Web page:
The other side to consumerism is that I’ve tried to do is encourage our kids not to waste, because I believe the issue of materialism and the issue of waste go hand-in-hand. Maybe rationing the squares of toilet tissue is a bit much,* but certainly there’s no need for the second glass of the expensive treat we bought, such as Welch’s Grape Juice — the real stuff, not the Grape Cocktail their flogging now — or even a second glass of the cheaper apple juice.

Mind you, they’ve inherited that from me. I see food on the table and feel this desire for more. I had no siblings growing up, yet I seem to be in this constant competition for my fair share. At church potlucks, I tend to position myself close to the food table. I have a sense that all the other people in our congregation are people who will eat my share of the dinner if I do not guard it carefully. Not sure where I got that. But like father like son(s); the kids don’t like to miss out.

My youngest, aka Kid Too, was usually the first to take a piece of chicken or roast beef from the platter, a luxury of choice I was always taught is reserved for the cook, aka Mrs. W. He chooses well. He has taken a culinary course and knows the good pieces. The tender pieces. I always complain at that point that he just took “the best piece.” I am not trying to cause trouble. I sized up the platter before we said the blessing and already saw the piece that I considered the finest, and he took it. More competition.

At this point, I’m thinking of the title of the book by Francis Shaeffer’s daughter, Susan McAuley Schaeffer, How To Be Your Own Selfish Pig. I have been mastering this art for years, but not through actual pigging, but by ranting about the perceived pigging of everyone else.

As I write, it occurs to me that I probably wouldn’t be so obsessed about portion control if my youngest had shown more gratitude during those years. Actually, he does this a great deal, but in other areas. If he were to tell me how much he enjoys the times we purchase the more expensive grape juice, I would probably lavish him with more. He is changing with age however. When he comes home at Christmas I expect his sense of appreciation for all we do to have matured even more, though I still feel I should be saying grace with one eye open…

Then it hits me. That’s what God is waiting for. He has many good things in heaven’s storehouse which have me in mind. But he’s waiting for me to say thanks for what I have been given. As the Biblical story of the ten lepers teaches us, the thank-you rate is about 10%.


 

*I don’t actually ration toilet tissue, though I have been known to do calculations as to the number of squares that — hmmm …too much information?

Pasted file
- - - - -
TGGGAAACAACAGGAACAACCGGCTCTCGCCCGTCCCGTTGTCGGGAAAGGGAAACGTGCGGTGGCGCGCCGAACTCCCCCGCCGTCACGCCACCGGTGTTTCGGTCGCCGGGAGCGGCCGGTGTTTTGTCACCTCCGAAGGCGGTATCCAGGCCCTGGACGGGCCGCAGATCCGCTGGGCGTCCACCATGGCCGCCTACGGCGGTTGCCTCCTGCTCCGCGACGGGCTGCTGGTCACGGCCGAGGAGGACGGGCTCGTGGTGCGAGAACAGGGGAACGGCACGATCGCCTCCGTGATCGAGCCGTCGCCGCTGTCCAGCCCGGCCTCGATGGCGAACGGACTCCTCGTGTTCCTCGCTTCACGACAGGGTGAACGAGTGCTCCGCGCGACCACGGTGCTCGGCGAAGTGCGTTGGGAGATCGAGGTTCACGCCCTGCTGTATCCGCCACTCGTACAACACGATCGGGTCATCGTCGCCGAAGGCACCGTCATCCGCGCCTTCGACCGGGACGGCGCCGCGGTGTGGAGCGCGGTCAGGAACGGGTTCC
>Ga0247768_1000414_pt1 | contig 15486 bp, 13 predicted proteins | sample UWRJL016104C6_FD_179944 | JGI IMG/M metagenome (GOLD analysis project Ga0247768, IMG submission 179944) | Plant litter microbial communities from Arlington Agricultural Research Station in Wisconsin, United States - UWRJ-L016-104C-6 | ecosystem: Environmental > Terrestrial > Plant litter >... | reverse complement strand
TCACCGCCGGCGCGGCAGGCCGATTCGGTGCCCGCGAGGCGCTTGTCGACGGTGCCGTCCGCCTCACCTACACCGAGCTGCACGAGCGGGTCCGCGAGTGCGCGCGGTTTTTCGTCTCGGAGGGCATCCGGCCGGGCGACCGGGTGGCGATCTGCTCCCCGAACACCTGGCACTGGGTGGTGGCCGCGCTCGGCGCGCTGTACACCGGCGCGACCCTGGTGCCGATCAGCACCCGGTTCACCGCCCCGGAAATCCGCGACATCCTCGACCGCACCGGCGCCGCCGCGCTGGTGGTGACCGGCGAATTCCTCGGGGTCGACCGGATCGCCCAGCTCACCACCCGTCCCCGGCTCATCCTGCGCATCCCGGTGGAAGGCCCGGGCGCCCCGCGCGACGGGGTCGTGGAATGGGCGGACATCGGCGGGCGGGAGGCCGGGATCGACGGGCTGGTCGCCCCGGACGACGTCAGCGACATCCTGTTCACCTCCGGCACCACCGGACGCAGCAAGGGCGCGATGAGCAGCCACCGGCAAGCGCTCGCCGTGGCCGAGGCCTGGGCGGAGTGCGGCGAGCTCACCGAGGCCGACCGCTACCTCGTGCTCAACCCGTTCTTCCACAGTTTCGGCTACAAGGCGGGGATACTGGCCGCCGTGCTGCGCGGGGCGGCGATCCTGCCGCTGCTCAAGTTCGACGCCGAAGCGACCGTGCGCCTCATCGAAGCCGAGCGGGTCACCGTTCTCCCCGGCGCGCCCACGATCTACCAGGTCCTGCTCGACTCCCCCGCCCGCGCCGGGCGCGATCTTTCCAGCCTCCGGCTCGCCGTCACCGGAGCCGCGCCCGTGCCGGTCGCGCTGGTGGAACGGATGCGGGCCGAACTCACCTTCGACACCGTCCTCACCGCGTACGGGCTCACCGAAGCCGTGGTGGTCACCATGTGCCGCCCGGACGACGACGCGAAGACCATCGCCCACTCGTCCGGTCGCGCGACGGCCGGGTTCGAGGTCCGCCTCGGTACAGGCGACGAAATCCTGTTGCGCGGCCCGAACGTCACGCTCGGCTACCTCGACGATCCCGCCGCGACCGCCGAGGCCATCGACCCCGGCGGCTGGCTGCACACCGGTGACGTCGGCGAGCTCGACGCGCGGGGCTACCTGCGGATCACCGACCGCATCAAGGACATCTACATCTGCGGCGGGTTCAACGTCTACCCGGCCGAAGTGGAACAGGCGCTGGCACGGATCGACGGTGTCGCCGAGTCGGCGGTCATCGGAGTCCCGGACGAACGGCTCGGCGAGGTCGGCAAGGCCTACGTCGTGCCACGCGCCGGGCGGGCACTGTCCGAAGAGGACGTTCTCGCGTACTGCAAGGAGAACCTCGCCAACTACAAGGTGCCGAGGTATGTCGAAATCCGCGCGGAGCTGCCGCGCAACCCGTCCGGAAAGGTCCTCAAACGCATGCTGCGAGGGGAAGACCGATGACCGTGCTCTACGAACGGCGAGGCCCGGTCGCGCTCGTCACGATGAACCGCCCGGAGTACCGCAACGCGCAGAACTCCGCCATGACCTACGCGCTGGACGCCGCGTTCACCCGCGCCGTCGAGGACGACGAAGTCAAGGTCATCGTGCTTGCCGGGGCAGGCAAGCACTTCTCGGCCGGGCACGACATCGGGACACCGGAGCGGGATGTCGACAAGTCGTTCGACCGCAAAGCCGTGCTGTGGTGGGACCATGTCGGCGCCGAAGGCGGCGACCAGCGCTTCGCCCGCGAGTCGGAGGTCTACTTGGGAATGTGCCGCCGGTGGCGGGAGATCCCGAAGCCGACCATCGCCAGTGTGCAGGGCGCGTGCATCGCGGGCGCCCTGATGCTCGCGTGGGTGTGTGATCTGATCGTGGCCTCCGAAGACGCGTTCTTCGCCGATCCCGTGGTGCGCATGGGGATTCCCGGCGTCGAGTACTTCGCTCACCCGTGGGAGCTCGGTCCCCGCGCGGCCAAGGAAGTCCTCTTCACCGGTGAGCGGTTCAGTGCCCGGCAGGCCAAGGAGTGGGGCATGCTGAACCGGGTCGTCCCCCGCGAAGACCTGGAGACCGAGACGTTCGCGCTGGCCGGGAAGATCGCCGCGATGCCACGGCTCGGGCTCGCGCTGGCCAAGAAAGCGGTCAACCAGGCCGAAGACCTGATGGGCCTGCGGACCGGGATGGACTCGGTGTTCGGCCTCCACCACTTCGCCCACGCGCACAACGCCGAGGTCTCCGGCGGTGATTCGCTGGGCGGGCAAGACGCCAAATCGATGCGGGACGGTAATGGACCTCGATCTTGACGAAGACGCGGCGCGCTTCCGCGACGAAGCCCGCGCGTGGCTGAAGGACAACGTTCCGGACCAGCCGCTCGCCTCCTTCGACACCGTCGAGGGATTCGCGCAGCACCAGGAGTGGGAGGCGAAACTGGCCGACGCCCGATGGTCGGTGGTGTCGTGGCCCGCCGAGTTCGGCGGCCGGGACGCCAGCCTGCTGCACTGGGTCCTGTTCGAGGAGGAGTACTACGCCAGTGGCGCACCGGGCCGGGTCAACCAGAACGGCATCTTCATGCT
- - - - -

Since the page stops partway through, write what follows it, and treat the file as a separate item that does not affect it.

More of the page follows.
November 26, 2015

Thanksgiving Link List

Filed under: Christianity — Tags: , , , , , — paulthinkingoutloud @ 7:05 am

fall-scene

  • Thanksgiving is More Religious Than Christmas – Last week I spoke with a woman whose family—and extended family—exchanges gifts the first week in December, in order that the focus on Christmas Day itself will be all about Christ. I thought of her when I read this article, though as the new car advertisement says, ‘Your mileage may vary;’ we each experience the holidays differently in our family, economic and cultural contexts. See if you agree with 7 Reasons Thanksgiving is Way Better Than Christmas.
  • One Year Ago – We decided to celebrate Thanksgiving with some microblogging. A picture (or 7) is worth a thousand words, right? So if you’re new here
  • Thanksgiving Song of the SeasonAnd here’s a bonus song, just in time for the U.S. Thanksgiving holiday, My Heart is Full of Thankfulness by The Gettys, or if you prefer a more rollicking version by Stuart Townend.
  • It’s About a Beautiful Time of Year: There’s no denying that photographers love this time of year. Fall leaves contrast so well with blue sky. This worship song by Canada’s Brian Doerksen seems so appropriate on a day like today.
  • One Last Thanksgiving Debrief – Remember that time your high school small group leader asked, ‘What’s the opposite of love?’ and everybody said ‘hate’ and then he explained it’s really fear?  So what’s the opposite of “thanksgiving?” This answer is both surprising and satisfying: “While this may be human nature, nothing good comes of it.  Mark Twain said, ‘Comparison is the death of joy.’  For when we look and see someone else’s blessings, we suddenly have no appreciation of our own.”

With a day off, we thought some of you might be looking for some fall fiction reading…more great book covers at this link…with word the 2015 worst covers list is coming soon!

Lancast Amish Fires of Autumn

Finally this was forwarded from our friends at Flagrant Regard:

Mayflower's competition

December 1, 2014

While You’re Cleaning Up From Thanksgiving

Filed under: Uncategorized — Tags: , , , , , , , — paulthinkingoutloud @ 7:01 am

Kids are back at school today, relatives are back at work, but the house is a disaster, right? Actually, it’s all in how you look at it. Credit for this goes to Chelsea Lee Smith; click the image below to explore her blog.

It's All In How You Look at It

March 25, 2010

A Sure Cure for Complaining



From Our Journey devotional

This reading by Nancy Leigh DeMoss

True story:  A church group from New Bern, North Carolina, had traveled to the Caribbean on a mission trip.   During this particular trip, their host took them to visit a leper colony on the island of Tobago.   While there, they held a worship service in the campus chapel.   As you can imagine, the sight of emaciated lepers filing into their seats on the bare pews bore deeply into the minds and memories of each visitor to this unaccustomed scene.

But no memory left its mark like this one:

When the pastor announced, “We have time for one more hymn.  Does anyone have a favorite?” he noticed a lone patient seated awkwardly on the back row, facing away from the front.   At this final call for hymn requests, with great effort, the woman slowly turned her body in the pastor’s direction.